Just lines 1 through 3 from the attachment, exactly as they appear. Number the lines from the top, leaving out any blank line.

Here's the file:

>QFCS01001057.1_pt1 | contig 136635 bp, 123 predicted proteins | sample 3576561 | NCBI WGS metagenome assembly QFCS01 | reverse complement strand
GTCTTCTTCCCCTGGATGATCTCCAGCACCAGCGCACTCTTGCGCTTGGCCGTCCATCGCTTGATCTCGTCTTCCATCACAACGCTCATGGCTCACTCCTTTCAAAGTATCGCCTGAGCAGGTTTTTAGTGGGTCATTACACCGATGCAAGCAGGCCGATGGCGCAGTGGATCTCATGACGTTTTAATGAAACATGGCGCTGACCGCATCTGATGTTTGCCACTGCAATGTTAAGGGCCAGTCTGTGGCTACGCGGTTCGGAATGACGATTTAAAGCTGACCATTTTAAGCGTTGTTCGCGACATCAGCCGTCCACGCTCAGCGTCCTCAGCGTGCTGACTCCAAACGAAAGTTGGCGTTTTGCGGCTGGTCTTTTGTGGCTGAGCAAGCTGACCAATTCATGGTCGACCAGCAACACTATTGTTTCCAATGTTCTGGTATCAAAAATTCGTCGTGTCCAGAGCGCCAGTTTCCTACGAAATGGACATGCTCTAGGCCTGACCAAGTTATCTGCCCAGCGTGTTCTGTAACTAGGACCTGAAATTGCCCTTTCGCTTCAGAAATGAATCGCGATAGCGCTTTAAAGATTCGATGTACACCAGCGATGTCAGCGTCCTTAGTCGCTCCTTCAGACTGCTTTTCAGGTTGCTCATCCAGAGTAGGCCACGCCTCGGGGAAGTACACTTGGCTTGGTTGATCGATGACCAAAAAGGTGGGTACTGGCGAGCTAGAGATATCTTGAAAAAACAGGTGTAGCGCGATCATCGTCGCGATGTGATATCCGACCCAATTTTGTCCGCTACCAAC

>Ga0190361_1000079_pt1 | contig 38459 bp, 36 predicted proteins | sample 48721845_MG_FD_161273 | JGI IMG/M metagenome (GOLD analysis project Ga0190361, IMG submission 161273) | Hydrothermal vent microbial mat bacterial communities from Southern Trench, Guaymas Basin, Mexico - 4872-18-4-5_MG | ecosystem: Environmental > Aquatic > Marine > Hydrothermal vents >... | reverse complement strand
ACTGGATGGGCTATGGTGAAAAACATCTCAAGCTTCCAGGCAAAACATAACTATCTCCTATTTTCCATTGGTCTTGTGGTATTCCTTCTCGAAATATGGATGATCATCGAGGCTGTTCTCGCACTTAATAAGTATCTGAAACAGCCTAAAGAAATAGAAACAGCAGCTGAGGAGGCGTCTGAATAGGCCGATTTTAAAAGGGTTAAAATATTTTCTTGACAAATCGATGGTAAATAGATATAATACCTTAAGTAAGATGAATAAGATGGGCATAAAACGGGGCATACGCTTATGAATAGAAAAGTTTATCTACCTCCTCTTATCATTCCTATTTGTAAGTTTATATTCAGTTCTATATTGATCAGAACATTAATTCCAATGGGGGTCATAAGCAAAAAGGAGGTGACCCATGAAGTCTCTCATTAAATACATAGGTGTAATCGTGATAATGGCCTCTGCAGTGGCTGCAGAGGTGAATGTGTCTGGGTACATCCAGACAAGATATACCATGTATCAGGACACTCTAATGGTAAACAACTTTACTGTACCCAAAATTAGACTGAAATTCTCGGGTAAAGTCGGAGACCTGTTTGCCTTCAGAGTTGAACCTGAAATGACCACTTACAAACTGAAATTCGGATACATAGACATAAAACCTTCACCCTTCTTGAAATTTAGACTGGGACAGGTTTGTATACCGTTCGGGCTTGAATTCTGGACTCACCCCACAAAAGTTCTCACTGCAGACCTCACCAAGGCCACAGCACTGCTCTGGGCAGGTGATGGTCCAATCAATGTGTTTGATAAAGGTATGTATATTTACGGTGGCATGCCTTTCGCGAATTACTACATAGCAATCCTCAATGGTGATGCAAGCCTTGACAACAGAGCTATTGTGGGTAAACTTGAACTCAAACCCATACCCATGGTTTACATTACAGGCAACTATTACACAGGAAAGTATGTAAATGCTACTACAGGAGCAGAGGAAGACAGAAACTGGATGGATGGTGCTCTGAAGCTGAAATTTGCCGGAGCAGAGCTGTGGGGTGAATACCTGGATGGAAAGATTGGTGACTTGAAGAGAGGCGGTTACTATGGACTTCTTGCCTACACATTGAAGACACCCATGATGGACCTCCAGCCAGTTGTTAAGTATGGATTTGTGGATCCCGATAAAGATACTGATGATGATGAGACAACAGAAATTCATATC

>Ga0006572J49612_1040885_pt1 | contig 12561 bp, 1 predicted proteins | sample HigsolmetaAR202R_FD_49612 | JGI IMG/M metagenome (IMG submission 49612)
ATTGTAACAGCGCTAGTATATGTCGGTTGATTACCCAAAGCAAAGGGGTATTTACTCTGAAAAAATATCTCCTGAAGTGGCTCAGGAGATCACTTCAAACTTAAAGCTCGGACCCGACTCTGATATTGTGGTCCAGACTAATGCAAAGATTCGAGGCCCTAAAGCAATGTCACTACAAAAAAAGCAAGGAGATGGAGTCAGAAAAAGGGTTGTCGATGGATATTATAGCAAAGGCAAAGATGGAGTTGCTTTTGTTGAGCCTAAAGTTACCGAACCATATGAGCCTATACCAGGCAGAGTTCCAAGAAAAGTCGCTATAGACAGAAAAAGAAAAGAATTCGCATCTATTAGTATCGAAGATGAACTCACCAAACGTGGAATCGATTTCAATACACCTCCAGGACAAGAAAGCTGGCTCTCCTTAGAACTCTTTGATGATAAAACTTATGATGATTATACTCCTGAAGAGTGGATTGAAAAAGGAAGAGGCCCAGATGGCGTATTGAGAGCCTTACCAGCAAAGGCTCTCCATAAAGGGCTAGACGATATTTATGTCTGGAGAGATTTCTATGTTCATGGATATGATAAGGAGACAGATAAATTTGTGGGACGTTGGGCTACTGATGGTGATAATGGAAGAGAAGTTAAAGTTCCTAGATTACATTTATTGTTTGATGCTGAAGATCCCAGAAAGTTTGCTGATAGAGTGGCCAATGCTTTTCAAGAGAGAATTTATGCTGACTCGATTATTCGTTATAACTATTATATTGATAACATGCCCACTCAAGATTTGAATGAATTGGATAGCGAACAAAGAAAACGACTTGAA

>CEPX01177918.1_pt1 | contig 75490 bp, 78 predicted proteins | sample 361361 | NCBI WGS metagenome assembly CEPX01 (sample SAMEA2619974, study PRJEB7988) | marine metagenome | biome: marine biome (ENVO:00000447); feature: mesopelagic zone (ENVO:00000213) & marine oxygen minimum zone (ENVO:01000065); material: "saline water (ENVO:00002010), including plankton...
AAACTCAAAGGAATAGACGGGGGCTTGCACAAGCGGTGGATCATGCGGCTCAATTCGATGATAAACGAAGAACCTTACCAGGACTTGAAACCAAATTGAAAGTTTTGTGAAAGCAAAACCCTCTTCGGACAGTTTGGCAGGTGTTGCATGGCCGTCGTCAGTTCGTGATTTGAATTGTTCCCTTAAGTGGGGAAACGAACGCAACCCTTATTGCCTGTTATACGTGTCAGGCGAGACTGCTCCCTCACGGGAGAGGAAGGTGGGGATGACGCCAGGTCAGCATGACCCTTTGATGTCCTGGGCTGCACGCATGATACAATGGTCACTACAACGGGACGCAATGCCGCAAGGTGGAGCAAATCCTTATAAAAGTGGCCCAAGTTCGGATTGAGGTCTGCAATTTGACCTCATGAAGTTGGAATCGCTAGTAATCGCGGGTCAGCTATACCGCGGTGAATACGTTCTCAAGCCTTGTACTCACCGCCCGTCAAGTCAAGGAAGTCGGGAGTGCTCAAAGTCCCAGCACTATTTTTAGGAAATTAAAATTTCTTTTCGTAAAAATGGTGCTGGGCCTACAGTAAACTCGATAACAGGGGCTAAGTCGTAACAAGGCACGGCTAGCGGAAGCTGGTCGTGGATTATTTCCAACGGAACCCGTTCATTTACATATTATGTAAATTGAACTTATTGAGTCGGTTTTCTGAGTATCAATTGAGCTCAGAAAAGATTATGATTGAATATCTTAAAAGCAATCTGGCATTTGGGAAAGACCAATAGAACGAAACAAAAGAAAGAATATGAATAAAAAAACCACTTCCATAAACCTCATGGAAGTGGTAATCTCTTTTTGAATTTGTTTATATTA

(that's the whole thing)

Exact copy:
>QFCS01001057.1_pt1 | contig 136635 bp, 123 predicted proteins | sample 3576561 | NCBI WGS metagenome assembly QFCS01 | reverse complement strand
GTCTTCTTCCCCTGGATGATCTCCAGCACCAGCGCACTCTTGCGCTTGGCCGTCCATCGCTTGATCTCGTCTTCCATCACAACGCTCATGGCTCACTCCTTTCAAAGTATCGCCTGAGCAGGTTTTTAGTGGGTCATTACACCGATGCAAGCAGGCCGATGGCGCAGTGGATCTCATGACGTTTTAATGAAACATGGCGCTGACCGCATCTGATGTTTGCCACTGCAATGTTAAGGGCCAGTCTGTGGCTACGCGGTTCGGAATGACGATTTAAAGCTGACCATTTTAAGCGTTGTTCGCGACATCAGCCGTCCACGCTCAGCGTCCTCAGCGTGCTGACTCCAAACGAAAGTTGGCGTTTTGCGGCTGGTCTTTTGTGGCTGAGCAAGCTGACCAATTCATGGTCGACCAGCAACACTATTGTTTCCAATGTTCTGGTATCAAAAATTCGTCGTGTCCAGAGCGCCAGTTTCCTACGAAATGGACATGCTCTAGGCCTGACCAAGTTATCTGCCCAGCGTGTTCTGTAACTAGGACCTGAAATTGCCCTTTCGCTTCAGAAATGAATCGCGATAGCGCTTTAAAGATTCGATGTACACCAGCGATGTCAGCGTCCTTAGTCGCTCCTTCAGACTGCTTTTCAGGTTGCTCATCCAGAGTAGGCCACGCCTCGGGGAAGTACACTTGGCTTGGTTGATCGATGACCAAAAAGGTGGGTACTGGCGAGCTAGAGATATCTTGAAAAAACAGGTGTAGCGCGATCATCGTCGCGATGTGATATCCGACCCAATTTTGTCCGCTACCAAC

>Ga0190361_1000079_pt1 | contig 38459 bp, 36 predicted proteins | sample 48721845_MG_FD_161273 | JGI IMG/M metagenome (GOLD analysis project Ga0190361, IMG submission 161273) | Hydrothermal vent microbial mat bacterial communities from Southern Trench, Guaymas Basin, Mexico - 4872-18-4-5_MG | ecosystem: Environmental > Aquatic > Marine > Hydrothermal vents >... | reverse complement strand